The role of mobile camera surveillance vehicles

September 2012 News

Recent South African developments have shown the need for more in-depth CCTV coverage in conflict situations to allow a visual account of situations and provide evidence of what happened and responsibilities.

Given that CCTV can quite simply never cover the entire scope of a large area, the role of mobile CCTV surveillance vehicles or trailers has again been highlighted. Even where police or an organisation needs to deal with CCTV coverage of a large area, the potential for a mobile vehicle solution is that it can be dispatched to cover specific incident or focus points in depth within that area.

Many cases of political, labour or civil violence have relied on news agency coverage to get perspectives on what happened. Yet even with multiple news agencies on a site, there is no guarantee that developments can be fully seen in context. This is probably partly because reporters themselves are often under threat. To hold a news camera steady in the face of imminent danger takes a special kind of person, and the reporter fatalities coming out of regions such as the Middle East shows the potential consequences. What is displayed on the news also meets broadcasters’ needs for attracting viewers. The need for a protected vehicle that is part of the responsible police or organisation protection function is highlighted under these kinds of circumstances.

Evidence and auditing

UK police have a sophisticated approach to CCTV besides their standard city centre cameras, including mobile vehicle based surveillance camera units and even lapel cameras worn by individual police officers. While much of this footage is intended to generate evidence of crime or other offences, the footage is also seen as essential in providing a visual audit of what occurred on the ground at specific points. It effectively holds both the public as well as the police responsible for their actions. In scenarios where there are politically loaded issues, the cameras can provide a more measured perspective than the sensationalising of news items broadcasters have to show to get audience. This occurs already in some high profile cases in the UK.

CCTV can potentially quieten down a situation where people are aware that they are being watched. However, where emotions are too high, there is a good chance that people will ignore the cameras, or potentially even target them. Certainly where crimes of passion have been committed in front of cameras, perpetrators have often been in no emotional condition to think clearly about their actions or even think about the existence of cameras. The preventative role is therefore likely to be limited to trying to defuse the initial conflict situation. Once things get heated, the role is likely to shift to facilitating informed response, handling of emergencies, and collection of data to allow investigation of settings and auditing of the respective behaviours of all parties involved.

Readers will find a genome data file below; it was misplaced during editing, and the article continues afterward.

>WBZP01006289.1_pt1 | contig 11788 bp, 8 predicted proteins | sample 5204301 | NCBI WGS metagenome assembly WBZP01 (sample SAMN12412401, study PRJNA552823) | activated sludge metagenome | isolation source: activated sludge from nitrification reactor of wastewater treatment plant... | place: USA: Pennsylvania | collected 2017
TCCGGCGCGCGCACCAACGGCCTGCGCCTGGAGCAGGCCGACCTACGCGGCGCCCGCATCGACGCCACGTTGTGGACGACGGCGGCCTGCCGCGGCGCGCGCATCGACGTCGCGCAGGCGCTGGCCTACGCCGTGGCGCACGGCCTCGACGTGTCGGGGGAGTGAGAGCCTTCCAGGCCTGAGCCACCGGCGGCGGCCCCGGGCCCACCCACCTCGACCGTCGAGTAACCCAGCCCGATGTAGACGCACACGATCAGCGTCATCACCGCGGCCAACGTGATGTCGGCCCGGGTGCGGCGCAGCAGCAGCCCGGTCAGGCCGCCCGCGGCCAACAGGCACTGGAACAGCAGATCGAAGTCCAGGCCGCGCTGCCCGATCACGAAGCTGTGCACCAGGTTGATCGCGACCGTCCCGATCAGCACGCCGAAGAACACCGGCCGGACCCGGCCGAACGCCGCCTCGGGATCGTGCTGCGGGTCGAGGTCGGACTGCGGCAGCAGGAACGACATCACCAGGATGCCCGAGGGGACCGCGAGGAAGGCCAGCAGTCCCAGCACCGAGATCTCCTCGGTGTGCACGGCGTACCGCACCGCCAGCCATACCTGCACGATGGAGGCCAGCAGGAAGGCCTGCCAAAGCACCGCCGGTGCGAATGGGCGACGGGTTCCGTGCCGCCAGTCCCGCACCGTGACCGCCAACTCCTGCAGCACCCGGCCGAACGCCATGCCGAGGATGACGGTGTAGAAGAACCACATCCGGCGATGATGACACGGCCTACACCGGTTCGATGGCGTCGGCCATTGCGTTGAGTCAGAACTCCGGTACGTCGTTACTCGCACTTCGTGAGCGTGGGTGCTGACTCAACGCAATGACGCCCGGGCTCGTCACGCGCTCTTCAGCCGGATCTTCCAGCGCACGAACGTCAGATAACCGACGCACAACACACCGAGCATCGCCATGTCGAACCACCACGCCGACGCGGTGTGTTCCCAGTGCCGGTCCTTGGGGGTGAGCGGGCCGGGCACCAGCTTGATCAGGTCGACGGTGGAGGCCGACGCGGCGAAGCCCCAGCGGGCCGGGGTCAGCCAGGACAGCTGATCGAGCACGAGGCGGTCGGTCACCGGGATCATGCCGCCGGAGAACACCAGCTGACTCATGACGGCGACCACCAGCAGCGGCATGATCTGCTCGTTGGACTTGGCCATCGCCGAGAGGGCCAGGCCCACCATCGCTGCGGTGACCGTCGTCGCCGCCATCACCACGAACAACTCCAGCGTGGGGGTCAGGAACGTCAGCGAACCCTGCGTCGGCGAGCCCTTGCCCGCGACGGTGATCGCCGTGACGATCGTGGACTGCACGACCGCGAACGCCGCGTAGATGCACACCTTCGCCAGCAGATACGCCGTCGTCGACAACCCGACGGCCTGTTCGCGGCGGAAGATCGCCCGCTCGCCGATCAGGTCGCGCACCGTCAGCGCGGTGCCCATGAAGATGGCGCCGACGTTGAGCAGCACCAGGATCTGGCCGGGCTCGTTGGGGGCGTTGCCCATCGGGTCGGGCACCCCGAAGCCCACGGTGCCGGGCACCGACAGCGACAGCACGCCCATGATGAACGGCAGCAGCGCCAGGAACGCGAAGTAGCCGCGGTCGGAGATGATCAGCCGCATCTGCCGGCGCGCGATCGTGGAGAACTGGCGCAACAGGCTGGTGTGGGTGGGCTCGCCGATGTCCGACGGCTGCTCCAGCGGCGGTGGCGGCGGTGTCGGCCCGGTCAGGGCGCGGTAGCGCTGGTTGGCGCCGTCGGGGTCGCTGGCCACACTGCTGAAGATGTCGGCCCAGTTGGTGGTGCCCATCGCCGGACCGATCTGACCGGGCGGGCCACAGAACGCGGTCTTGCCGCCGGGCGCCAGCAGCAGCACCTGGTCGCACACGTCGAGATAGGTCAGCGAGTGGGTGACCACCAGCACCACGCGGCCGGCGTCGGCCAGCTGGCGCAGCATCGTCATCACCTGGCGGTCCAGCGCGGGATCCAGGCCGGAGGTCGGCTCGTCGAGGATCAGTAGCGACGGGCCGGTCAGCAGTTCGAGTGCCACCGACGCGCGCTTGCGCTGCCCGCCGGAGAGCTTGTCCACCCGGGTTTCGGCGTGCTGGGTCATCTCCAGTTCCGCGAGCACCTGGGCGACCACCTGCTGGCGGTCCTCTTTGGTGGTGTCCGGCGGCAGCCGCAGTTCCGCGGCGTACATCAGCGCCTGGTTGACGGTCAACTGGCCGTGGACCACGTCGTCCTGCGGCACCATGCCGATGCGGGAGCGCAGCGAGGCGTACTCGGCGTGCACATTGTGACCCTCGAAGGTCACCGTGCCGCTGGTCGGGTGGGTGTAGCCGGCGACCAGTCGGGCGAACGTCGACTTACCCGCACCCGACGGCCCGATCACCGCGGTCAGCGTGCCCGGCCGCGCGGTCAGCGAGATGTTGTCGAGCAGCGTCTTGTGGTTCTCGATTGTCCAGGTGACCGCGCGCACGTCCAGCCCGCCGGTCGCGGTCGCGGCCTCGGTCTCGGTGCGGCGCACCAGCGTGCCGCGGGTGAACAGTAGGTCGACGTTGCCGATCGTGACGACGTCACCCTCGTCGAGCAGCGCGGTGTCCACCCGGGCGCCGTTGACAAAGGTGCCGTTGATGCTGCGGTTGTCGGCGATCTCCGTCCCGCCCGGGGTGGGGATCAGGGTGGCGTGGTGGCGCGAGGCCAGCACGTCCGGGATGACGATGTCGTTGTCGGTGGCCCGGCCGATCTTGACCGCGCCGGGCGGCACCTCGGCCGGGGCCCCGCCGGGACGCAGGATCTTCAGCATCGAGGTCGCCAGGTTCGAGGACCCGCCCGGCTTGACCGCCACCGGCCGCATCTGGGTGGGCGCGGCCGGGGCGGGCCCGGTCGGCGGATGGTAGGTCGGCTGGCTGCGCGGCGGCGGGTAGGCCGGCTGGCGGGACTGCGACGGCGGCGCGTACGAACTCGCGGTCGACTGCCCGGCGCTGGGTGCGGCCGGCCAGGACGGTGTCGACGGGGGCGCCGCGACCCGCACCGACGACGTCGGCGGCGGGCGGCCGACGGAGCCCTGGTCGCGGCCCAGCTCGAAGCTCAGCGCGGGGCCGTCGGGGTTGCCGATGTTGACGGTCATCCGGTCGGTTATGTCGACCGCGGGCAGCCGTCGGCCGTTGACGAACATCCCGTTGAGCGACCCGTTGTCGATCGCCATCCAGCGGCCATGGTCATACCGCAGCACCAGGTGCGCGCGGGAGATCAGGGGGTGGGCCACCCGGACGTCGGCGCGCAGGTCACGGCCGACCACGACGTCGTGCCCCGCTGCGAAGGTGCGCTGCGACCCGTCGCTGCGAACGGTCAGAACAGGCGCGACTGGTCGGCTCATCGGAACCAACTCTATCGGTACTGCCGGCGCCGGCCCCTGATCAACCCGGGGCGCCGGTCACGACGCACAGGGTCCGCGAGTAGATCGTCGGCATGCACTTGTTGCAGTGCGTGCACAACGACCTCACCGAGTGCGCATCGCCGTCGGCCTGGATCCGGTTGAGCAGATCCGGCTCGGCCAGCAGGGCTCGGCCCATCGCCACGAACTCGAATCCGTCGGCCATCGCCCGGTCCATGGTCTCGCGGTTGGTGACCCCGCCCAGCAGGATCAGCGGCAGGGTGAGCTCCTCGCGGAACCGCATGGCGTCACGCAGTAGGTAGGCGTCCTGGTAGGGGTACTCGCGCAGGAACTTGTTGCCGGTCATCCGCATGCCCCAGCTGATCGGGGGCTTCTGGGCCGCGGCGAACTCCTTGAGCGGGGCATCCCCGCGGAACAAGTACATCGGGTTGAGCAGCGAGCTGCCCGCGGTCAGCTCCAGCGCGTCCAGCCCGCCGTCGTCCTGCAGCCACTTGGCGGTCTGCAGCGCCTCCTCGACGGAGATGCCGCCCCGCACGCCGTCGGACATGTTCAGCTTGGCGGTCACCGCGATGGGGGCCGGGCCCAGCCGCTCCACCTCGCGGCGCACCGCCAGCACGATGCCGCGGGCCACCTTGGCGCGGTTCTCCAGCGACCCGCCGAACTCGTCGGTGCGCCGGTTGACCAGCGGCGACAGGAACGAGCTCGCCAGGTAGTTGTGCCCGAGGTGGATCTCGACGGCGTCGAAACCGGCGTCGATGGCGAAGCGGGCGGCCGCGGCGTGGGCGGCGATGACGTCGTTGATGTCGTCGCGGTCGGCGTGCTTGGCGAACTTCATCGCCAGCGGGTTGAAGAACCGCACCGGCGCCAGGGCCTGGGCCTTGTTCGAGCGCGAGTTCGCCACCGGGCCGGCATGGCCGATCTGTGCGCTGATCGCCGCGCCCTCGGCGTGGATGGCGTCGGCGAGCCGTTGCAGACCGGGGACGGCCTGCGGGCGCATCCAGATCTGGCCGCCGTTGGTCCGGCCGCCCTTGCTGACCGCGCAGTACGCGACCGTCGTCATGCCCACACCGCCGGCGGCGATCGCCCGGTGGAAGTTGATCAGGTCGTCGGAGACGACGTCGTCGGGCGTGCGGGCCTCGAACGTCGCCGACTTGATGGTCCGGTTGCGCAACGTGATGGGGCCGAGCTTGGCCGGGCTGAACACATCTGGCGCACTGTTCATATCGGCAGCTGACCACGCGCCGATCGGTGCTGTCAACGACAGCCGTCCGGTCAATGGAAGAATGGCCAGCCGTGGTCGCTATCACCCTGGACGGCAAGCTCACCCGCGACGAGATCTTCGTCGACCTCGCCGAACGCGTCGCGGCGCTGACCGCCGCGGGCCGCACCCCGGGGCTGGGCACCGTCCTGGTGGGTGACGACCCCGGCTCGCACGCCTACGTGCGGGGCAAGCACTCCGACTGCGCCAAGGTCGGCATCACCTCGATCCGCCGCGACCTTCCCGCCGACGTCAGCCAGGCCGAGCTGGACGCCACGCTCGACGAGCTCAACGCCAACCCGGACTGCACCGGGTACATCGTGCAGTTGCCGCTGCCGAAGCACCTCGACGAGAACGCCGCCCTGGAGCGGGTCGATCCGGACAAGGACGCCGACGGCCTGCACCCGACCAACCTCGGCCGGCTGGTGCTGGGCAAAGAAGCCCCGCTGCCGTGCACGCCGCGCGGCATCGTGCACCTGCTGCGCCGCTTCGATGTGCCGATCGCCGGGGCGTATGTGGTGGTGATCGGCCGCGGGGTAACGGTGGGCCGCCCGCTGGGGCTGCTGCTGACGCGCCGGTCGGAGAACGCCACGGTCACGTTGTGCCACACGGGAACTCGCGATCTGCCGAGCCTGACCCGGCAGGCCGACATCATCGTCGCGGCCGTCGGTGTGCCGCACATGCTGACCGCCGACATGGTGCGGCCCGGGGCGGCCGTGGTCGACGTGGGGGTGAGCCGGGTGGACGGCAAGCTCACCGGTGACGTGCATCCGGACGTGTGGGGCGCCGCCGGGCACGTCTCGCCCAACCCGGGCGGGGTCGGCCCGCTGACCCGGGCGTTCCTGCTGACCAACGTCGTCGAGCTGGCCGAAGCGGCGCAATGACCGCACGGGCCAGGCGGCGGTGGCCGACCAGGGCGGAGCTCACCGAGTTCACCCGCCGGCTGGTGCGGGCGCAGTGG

Mobile surveillance for any situation

Mobile CCTV surveillance vehicles or trailers are becoming increasingly available as suppliers move to provide solutions. These often have sophisticated radio and communication systems and can even be used as mobile command posts. With thermal cameras in addition to normal CCTV, sensors of various types, armoured protection, 4x4 capabilities and the ability to reposition to suit the terrain, they provide a versatile solution to data gathering, intelligence, operational capabilities and an extensive auditing role.

In other situations, they provide a simple way of getting cameras to out of the way places where they are not expected, to detect things like cable theft. If a mobile CCTV vehicle or trailer is used, it needs to be integrated effectively with other policing or protection functions and the command structure.

It also needs to have appropriate protection and there is a clear need for skilled and highly trained operators who are sensitive to conditions and have insight into body language and information needs. Besides conflict situations, however, mobile surveillance vehicles have demonstrated their effectiveness in a range of applications ranging from cable theft (where one user caught somebody in the first 10 minutes of use) to sporting events and crime hot spots.

There is still likely to be a reliance on news camera footage in incidents which occur in public areas. Major news agencies have the capacity to deliver sophisticated camera equipment to sites almost anywhere. Their footage can also still be looked at from an objective point of view, independent from possible sensational viewing.

There is an obvious operational role to having a mobile CCTV vehicle which has significant advantages. However, in a world where everybody else has a camera, or at least a cellphone camera feature, police and organisations need to have their own recourse to demonstrating critical issues and to have evidence to refute claims against them.

Dr Craig Donald is a human factors specialist in security and CCTV. He is a director of Leaderware which provides instruments for the selection of CCTV operators, X-ray screeners and other security personnel in major operations around the world. He also runs CCTV Surveillance Skills and Body Language, and Advanced Surveillance Body Language courses for CCTV operators, supervisors and managers internationally, and consults on CCTV management.

He can be contacted on +27 (0)11 787 7811 or


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